Wood waste comes from furniture, cabinetry, wood packing (crates, pallets), lumber fragments, and other products. It’s generated by households, commercial and industrial businesses, and the construction and demolition industries.
To generate the wood society uses for home building, furniture, and other applications, billions of trees are cut down each year. Trees absorb carbon, provide habitat for wildlife, and help regulate the global climate, so minimizing logging is critical.
According to the EPA, in 2015:
Wood accounted for 16.3 million tons of municipal solid waste (6.2% of all MSW that year).
Landfills received 11.1 million tons of wood.
7 million tons of wood were recycled (mostly into mulch or bedding material).
Arwood Site Services will work with you to implement a cost-efficient recycling solution for managing your business waste.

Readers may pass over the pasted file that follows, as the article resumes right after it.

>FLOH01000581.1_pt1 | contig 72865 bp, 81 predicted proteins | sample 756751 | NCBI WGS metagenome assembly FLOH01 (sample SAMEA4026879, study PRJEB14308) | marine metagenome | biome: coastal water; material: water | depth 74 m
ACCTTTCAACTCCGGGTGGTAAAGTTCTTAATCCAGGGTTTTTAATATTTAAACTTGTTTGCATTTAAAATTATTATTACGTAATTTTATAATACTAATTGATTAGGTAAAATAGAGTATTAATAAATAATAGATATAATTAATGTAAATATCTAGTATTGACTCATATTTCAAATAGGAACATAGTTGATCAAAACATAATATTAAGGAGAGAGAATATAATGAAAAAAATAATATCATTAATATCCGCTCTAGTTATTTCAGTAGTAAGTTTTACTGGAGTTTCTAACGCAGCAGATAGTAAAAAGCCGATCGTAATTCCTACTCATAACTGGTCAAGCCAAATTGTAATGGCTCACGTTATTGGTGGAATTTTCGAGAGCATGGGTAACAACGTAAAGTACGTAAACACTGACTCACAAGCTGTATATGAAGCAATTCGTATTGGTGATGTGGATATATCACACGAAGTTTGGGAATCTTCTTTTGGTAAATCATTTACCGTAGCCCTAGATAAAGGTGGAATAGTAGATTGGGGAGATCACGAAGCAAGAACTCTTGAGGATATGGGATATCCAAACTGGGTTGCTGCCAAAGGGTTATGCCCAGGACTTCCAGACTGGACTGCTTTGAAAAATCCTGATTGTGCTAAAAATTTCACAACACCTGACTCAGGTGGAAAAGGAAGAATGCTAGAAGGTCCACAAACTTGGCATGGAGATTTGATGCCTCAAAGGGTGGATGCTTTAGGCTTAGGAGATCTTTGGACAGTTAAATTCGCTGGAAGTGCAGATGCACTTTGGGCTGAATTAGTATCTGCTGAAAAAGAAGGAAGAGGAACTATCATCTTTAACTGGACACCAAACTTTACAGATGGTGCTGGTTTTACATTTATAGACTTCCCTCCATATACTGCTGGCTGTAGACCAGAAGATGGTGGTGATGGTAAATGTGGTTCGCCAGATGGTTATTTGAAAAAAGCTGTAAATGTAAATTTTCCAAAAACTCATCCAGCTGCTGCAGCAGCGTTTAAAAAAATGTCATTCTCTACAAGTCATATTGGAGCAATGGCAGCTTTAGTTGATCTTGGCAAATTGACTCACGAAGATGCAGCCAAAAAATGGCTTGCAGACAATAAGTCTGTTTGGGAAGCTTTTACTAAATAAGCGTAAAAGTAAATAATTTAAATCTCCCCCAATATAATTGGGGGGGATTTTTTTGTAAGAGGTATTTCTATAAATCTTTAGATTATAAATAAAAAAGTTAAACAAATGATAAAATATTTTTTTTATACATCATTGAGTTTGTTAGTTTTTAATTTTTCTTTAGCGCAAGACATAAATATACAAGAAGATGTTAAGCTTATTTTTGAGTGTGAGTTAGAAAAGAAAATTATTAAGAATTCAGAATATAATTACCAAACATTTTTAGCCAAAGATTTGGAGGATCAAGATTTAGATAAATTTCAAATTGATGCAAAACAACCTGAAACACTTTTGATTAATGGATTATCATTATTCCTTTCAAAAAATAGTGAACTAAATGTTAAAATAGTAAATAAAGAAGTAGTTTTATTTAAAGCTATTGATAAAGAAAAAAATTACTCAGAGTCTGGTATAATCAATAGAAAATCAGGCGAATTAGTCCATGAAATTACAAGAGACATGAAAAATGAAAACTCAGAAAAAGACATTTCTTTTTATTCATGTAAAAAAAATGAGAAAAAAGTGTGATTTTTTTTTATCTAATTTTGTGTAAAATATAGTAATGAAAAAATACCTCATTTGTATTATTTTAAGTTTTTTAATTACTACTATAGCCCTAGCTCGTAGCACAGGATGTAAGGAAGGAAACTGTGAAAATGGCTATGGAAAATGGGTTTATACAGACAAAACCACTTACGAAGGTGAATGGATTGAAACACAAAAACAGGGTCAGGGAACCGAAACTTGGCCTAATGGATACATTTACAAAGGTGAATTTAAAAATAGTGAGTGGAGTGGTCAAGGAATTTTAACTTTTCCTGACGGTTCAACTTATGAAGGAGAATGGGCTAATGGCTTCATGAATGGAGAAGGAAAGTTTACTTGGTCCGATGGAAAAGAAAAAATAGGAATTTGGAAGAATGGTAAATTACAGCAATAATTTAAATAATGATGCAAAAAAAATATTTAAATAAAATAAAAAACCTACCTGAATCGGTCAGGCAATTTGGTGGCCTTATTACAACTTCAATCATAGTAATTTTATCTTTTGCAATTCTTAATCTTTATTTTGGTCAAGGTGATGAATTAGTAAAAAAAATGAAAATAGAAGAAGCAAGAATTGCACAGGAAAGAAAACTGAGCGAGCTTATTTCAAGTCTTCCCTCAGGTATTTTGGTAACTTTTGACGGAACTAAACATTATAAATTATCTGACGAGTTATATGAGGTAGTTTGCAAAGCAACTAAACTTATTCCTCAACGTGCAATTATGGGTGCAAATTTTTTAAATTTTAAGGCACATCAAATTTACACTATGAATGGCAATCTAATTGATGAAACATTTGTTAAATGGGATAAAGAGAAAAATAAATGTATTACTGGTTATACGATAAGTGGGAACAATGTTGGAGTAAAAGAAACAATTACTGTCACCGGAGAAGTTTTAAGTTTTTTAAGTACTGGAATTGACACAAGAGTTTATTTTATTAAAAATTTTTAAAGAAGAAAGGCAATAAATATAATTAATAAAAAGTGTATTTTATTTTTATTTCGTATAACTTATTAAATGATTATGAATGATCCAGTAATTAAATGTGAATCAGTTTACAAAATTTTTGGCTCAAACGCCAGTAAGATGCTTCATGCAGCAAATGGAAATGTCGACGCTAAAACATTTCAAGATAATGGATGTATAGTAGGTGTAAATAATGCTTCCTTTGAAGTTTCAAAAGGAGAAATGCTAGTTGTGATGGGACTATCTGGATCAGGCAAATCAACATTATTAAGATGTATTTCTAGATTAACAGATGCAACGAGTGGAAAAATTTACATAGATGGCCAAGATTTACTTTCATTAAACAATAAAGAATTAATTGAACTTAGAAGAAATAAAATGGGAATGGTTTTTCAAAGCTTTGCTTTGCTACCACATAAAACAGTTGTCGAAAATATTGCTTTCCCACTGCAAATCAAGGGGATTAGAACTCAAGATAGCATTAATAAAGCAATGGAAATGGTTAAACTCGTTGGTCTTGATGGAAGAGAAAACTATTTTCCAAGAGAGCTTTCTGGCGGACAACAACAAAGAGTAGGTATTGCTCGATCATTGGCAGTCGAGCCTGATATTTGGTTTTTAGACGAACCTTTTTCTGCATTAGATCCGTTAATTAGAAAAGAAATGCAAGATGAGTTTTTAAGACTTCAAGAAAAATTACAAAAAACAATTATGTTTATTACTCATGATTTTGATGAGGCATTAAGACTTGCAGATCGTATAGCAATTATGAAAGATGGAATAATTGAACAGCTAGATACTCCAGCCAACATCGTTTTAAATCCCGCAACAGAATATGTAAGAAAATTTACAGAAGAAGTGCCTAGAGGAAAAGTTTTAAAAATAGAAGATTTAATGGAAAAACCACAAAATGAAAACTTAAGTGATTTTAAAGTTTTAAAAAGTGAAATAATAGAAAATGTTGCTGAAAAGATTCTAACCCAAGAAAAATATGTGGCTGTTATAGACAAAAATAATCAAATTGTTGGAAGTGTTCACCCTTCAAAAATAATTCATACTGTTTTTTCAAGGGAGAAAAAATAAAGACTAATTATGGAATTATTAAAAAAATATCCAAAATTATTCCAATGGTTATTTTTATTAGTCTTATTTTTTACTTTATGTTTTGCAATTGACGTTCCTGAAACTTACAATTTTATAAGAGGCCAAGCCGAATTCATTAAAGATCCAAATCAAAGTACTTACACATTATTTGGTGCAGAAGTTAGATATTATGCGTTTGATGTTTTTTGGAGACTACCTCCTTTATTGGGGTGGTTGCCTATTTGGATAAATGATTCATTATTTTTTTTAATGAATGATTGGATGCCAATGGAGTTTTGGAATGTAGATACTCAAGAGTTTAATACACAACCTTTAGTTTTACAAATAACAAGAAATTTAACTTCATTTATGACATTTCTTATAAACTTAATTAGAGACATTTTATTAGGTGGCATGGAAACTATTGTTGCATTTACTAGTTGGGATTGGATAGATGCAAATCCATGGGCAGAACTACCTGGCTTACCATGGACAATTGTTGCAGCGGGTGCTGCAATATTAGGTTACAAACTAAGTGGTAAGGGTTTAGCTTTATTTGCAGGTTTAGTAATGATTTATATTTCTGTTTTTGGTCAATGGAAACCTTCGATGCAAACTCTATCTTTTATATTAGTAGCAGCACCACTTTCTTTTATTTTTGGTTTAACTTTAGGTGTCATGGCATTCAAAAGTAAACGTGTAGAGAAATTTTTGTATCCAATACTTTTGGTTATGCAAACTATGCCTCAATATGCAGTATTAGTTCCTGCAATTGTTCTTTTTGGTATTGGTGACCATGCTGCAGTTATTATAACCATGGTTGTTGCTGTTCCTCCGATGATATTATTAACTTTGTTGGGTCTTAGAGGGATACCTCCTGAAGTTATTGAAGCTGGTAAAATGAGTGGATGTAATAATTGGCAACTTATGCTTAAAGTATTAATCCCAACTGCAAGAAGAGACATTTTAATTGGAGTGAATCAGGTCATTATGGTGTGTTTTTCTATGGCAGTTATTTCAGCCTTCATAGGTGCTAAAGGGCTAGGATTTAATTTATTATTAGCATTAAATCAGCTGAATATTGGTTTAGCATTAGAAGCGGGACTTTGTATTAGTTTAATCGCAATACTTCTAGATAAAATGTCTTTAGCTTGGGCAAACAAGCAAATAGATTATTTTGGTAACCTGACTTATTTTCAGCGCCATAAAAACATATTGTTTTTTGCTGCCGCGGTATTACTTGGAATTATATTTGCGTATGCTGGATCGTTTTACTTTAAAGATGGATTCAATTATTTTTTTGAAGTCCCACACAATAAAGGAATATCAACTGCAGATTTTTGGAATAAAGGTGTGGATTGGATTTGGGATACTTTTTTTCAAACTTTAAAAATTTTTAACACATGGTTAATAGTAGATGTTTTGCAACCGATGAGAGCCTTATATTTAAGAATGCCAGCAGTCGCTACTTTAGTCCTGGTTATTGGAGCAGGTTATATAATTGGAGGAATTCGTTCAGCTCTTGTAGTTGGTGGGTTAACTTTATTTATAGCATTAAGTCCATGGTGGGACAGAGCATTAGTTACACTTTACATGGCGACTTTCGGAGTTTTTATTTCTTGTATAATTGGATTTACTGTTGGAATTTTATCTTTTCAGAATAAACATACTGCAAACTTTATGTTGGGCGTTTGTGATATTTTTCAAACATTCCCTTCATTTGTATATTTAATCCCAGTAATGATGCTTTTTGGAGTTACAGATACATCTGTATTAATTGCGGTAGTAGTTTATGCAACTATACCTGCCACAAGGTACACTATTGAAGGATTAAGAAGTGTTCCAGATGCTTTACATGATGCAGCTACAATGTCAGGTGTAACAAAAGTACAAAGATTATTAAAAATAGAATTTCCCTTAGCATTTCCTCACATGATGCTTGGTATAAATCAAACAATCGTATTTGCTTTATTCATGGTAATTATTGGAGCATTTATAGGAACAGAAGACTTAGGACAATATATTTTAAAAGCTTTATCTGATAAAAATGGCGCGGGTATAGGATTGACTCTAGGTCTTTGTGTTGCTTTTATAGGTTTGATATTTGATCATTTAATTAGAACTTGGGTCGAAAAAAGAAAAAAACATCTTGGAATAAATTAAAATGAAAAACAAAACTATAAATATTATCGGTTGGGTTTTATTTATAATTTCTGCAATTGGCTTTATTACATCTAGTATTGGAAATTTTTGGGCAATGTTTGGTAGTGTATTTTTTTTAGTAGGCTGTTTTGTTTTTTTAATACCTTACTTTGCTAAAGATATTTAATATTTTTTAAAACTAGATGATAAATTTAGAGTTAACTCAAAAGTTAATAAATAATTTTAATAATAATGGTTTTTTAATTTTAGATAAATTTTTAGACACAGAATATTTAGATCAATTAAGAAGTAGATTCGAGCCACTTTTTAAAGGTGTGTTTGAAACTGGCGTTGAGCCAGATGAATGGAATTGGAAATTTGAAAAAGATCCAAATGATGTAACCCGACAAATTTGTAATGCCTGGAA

Types of Wood
There are two types of wood: untreated and treated/painted.
Untreated wood is used for compost, mulch, toys, and fuel for fireplaces and cooking stoves. It’s easy to recycle because it hasn’t been contaminated by chemicals, plastics, glass, bindings and glues, or nails/metal fixings.
Treated wood is more challenging to deal with, since it’s been treated with chemicals or paints that could release toxic chemical compounds into the air or soil—it’s why treated wood often ends up in landfills. The key is finding the right processors to recycle or reuse treated wood—Global Trash Solutions can help.
Requirements for handling wood waste vary by municipality. Whether you need construction waste recycling or you’re looking for a general waste management solution, Arwood can help. Our expert waste management consultants will conduct a waste management audit and analyze your waste stream to find a cost-effective solution.
City in Texas
Amarillo is a city in the Texas Panhandle. It’s a gateway to the vast, trail-lined Palo Duro Canyon State Park. The Cadillac Ranch is an installation of graffiti-decorated cars, partly buried in a field. With art deco and Spanish Revival buildings, the U.S. Route 66–Sixth Street Historic District is a hub for dining and antiques. The American Quarter Horse Hall of Fame & Museum is dedicated to the famous horse breed.